How do I include third-party substantiation in my pitches?

The most compelling stories contain multiple ingredients of newsworthiness, often as evidence of an authoritative third party. Here's how to add weight to your pitch.

When we kick off a PR program with a new client or media train an executive, we often review the necessary ingredients for a newsworthy announcement or pitch: timeliness, proximity, impact/consequence, novelty/rarity, conflict, human interest and prominence. Few stories have all of these qualities, but most good ones have at least two or three.

So how do you prove that your pitch holds water? The key is to demonstrate its relevance by weaving in third-party substantiation.

Where to find reputable stats:

  • Analysts: Most tech sectors are studied by industry analysts, such as those from Gartner and Forrester. Although the full reports are locked behind a paywall, it’s typically simple to pull relevant stats from media coverage about those reports.
  • Research and consulting firms: The Big Four—Deloitte, PwC, KPMG and EY—regularly release studies that media and customers alike tend to consider substantive and of high quality.
  • Media: Esteemed publications, such as tier-one business outlets, can be good sources for citing research, as they have high standards for coverage and are seen as authoritative.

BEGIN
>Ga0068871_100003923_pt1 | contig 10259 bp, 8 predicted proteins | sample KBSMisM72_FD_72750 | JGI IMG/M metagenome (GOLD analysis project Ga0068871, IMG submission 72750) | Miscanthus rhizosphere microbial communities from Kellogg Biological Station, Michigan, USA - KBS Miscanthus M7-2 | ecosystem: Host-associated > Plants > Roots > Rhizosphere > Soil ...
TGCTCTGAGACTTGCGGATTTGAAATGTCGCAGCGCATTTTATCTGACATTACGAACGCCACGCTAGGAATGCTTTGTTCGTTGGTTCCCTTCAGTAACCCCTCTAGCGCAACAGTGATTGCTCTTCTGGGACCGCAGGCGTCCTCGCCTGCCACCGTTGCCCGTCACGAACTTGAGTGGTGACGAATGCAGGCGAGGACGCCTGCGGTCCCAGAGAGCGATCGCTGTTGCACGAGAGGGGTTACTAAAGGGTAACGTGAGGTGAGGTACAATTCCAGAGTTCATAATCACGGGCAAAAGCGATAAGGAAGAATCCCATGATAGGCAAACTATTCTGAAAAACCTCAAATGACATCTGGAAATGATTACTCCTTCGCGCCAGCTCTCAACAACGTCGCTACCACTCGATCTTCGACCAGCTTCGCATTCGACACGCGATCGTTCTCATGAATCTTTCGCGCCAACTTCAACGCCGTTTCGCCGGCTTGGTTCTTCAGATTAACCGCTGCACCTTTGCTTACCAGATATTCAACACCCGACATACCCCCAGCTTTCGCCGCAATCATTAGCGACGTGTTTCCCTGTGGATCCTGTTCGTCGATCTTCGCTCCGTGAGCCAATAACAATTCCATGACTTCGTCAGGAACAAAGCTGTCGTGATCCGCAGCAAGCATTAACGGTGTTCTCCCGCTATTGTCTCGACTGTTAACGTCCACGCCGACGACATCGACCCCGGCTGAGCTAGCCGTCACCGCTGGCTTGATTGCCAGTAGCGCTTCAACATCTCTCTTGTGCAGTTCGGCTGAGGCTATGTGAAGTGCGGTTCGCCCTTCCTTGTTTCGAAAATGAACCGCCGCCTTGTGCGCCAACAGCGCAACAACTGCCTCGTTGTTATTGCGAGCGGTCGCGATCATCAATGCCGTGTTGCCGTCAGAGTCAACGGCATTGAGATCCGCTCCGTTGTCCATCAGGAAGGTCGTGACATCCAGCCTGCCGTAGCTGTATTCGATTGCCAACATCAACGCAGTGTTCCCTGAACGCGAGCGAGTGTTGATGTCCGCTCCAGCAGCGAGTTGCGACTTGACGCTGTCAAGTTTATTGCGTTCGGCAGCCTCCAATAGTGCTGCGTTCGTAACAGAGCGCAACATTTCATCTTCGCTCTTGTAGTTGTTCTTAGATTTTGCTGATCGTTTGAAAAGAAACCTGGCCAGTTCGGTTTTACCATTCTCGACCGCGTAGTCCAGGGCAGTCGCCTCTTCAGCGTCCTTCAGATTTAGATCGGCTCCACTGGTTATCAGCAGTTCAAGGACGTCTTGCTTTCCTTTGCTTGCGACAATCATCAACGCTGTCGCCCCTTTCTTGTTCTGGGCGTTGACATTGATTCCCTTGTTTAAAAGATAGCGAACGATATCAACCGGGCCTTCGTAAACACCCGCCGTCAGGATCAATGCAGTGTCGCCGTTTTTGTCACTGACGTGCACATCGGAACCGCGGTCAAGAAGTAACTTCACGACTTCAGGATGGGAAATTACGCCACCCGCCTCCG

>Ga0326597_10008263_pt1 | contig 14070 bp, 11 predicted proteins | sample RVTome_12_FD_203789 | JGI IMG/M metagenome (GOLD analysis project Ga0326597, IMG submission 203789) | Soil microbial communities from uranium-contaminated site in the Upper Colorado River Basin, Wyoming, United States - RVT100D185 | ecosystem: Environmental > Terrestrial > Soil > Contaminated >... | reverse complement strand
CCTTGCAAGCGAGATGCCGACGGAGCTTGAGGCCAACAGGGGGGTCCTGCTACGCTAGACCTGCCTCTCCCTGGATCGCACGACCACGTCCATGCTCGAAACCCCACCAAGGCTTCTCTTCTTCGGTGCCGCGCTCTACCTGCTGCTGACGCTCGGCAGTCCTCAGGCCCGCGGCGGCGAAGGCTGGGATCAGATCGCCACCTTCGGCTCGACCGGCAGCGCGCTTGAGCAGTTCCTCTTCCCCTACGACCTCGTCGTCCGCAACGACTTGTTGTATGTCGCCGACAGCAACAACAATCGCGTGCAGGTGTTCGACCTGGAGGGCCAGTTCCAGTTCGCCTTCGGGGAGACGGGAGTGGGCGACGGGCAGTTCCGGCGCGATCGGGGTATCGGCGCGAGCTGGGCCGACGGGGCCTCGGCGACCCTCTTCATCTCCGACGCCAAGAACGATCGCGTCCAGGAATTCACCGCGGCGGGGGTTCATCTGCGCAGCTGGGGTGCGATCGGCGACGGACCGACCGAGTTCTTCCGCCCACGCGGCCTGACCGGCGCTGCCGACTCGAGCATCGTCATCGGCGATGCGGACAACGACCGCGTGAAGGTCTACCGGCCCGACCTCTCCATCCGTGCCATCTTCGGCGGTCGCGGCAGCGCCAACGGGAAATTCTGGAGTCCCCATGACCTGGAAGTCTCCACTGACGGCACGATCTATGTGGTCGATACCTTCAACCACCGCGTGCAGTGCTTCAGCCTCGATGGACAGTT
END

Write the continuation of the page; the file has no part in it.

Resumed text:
• Government research: Research by any relevant government entity can prove as excellent third-party substantiation for your pitch, especially since the media regularly include this information in their articles anyway. The Bureau of Labor Statistics (BLS) is a good one to reference, as it applies to a wide swath of industries. Beware of dated reporting, though, as some governmental departments don’t always release reports on a regular cadence.


  • Look for research from the past year – two years max. Of course, this timeframe is relative to the topic. For instance, a reference to politics or the economy a year ago may feel dated now.
  • Don’t pull a stat from your client’s competitor – you’re sure to tick off your client by giving the competitor free press.
  • Likewise, if you choose to reference a stat from a media publication, make sure that it’s not a competitor of the other publications you’re pitching. They surely don’t want to devote ink to those they are battling on a daily basis for readership and advertising dollars.

Remember that telling someone you are great is sales. Crafting a story and anchoring it with context such as timeliness and impact can make all the difference in capturing that newsworthy factor.